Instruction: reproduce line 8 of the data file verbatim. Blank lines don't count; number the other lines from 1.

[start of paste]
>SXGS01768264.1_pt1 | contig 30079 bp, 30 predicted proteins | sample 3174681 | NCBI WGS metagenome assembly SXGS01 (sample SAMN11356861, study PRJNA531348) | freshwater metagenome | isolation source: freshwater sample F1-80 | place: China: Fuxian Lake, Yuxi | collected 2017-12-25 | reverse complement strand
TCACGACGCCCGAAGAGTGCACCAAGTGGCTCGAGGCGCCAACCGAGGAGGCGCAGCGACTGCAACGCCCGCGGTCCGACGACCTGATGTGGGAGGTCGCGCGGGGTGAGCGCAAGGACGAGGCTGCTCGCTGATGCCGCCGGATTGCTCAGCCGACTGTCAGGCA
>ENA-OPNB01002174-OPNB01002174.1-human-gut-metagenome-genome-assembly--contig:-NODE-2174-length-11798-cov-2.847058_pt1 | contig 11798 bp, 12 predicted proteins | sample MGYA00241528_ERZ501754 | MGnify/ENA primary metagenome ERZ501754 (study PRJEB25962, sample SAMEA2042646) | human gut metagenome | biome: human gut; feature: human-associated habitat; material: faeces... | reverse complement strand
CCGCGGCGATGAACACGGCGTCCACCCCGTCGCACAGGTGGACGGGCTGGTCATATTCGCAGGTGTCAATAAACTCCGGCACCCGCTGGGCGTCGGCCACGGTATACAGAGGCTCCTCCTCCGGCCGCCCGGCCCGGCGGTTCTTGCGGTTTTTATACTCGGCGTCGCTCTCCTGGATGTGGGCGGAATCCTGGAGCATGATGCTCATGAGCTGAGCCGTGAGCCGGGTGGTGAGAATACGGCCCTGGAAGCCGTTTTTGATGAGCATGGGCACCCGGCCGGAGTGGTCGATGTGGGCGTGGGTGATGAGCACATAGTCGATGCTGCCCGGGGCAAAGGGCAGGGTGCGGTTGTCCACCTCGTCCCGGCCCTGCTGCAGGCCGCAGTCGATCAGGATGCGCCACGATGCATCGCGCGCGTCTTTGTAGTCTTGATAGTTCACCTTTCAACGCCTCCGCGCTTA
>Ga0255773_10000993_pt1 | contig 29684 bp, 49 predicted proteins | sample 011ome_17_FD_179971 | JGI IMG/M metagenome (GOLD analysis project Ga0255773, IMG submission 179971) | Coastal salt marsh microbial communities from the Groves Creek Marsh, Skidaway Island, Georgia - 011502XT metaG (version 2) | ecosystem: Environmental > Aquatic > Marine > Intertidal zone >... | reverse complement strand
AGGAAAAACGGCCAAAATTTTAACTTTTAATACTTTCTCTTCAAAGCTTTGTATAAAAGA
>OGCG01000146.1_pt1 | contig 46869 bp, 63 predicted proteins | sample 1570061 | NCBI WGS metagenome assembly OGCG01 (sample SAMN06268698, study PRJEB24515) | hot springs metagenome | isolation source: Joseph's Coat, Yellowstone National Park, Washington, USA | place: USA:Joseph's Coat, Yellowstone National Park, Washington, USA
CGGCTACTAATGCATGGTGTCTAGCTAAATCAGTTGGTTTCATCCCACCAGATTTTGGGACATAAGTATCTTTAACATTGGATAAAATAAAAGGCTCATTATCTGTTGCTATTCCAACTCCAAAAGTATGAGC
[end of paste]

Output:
CGGCTACTAATGCATGGTGTCTAGCTAAATCAGTTGGTTTCATCCCACCAGATTTTGGGACATAAGTATCTTTAACATTGGATAAAATAAAAGGCTCATTATCTGTTGCTATTCCAACTCCAAAAGTATGAGC